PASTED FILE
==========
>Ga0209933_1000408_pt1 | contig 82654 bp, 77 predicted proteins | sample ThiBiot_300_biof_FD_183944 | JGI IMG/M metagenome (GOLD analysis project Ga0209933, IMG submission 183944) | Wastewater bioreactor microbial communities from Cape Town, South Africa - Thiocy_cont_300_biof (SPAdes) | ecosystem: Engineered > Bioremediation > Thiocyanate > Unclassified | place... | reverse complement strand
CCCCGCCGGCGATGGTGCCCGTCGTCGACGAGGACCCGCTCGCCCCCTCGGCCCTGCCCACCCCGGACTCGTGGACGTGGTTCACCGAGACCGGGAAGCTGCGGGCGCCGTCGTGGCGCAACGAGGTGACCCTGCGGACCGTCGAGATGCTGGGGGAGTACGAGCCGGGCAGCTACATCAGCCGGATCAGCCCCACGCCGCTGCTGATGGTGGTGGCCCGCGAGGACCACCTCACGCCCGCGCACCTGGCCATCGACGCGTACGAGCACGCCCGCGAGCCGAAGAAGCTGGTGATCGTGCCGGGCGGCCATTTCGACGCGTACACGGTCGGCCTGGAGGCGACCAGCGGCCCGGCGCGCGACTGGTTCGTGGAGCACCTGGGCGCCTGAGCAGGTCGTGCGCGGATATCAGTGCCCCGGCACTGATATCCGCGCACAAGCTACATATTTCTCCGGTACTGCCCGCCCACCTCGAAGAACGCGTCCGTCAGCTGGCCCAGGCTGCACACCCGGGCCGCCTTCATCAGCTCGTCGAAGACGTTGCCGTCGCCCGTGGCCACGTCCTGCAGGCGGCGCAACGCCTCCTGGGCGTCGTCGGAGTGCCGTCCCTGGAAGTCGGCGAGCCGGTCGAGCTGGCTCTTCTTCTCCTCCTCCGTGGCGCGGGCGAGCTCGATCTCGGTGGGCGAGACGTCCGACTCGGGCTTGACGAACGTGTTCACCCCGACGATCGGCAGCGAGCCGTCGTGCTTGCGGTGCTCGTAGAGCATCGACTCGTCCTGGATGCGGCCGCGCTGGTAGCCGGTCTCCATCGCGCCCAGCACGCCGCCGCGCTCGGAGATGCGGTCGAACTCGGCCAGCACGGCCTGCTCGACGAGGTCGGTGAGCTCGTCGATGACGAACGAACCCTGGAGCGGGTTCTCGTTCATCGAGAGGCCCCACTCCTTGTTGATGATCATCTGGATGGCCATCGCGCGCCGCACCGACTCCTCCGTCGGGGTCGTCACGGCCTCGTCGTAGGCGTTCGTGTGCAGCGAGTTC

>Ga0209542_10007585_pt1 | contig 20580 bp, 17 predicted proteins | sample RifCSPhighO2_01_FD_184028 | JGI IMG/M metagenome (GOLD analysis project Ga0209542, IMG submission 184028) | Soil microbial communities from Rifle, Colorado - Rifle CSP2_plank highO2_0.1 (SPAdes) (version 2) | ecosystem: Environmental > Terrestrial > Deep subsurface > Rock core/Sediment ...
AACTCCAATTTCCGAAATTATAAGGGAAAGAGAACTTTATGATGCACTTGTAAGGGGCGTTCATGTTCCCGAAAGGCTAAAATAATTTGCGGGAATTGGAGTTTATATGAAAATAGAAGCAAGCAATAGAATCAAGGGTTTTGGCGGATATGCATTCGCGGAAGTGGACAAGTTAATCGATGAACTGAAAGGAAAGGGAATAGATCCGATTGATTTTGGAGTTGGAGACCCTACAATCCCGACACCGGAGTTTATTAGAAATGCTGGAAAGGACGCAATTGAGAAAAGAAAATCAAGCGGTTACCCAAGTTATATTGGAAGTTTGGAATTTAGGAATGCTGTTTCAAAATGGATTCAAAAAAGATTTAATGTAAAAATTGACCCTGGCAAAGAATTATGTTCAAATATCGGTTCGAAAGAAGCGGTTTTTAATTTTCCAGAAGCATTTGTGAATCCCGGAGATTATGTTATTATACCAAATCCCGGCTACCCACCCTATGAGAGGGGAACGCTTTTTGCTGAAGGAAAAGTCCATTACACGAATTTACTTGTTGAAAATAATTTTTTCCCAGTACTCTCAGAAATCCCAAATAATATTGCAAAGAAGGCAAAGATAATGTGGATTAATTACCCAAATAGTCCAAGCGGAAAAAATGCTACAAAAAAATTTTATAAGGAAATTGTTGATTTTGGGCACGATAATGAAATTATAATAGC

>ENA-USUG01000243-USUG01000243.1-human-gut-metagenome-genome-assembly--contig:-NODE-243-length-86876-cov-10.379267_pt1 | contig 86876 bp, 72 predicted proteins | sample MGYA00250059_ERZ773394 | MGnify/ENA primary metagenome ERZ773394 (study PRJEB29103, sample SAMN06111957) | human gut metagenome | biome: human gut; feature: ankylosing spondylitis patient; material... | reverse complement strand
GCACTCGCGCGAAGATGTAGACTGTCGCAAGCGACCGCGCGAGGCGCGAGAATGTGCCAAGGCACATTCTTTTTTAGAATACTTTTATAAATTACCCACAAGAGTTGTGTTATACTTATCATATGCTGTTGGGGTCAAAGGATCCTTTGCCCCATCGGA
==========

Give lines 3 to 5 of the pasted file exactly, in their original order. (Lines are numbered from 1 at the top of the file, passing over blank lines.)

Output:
>Ga0209542_10007585_pt1 | contig 20580 bp, 17 predicted proteins | sample RifCSPhighO2_01_FD_184028 | JGI IMG/M metagenome (GOLD analysis project Ga0209542, IMG submission 184028) | Soil microbial communities from Rifle, Colorado - Rifle CSP2_plank highO2_0.1 (SPAdes) (version 2) | ecosystem: Environmental > Terrestrial > Deep subsurface > Rock core/Sediment ...
AACTCCAATTTCCGAAATTATAAGGGAAAGAGAACTTTATGATGCACTTGTAAGGGGCGTTCATGTTCCCGAAAGGCTAAAATAATTTGCGGGAATTGGAGTTTATATGAAAATAGAAGCAAGCAATAGAATCAAGGGTTTTGGCGGATATGCATTCGCGGAAGTGGACAAGTTAATCGATGAACTGAAAGGAAAGGGAATAGATCCGATTGATTTTGGAGTTGGAGACCCTACAATCCCGACACCGGAGTTTATTAGAAATGCTGGAAAGGACGCAATTGAGAAAAGAAAATCAAGCGGTTACCCAAGTTATATTGGAAGTTTGGAATTTAGGAATGCTGTTTCAAAATGGATTCAAAAAAGATTTAATGTAAAAATTGACCCTGGCAAAGAATTATGTTCAAATATCGGTTCGAAAGAAGCGGTTTTTAATTTTCCAGAAGCATTTGTGAATCCCGGAGATTATGTTATTATACCAAATCCCGGCTACCCACCCTATGAGAGGGGAACGCTTTTTGCTGAAGGAAAAGTCCATTACACGAATTTACTTGTTGAAAATAATTTTTTCCCAGTACTCTCAGAAATCCCAAATAATATTGCAAAGAAGGCAAAGATAATGTGGATTAATTACCCAAATAGTCCAAGCGGAAAAAATGCTACAAAAAAATTTTATAAGGAAATTGTTGATTTTGGGCACGATAATGAAATTATAATAGC

>ENA-USUG01000243-USUG01000243.1-human-gut-metagenome-genome-assembly--contig:-NODE-243-length-86876-cov-10.379267_pt1 | contig 86876 bp, 72 predicted proteins | sample MGYA00250059_ERZ773394 | MGnify/ENA primary metagenome ERZ773394 (study PRJEB29103, sample SAMN06111957) | human gut metagenome | biome: human gut; feature: ankylosing spondylitis patient; material... | reverse complement strand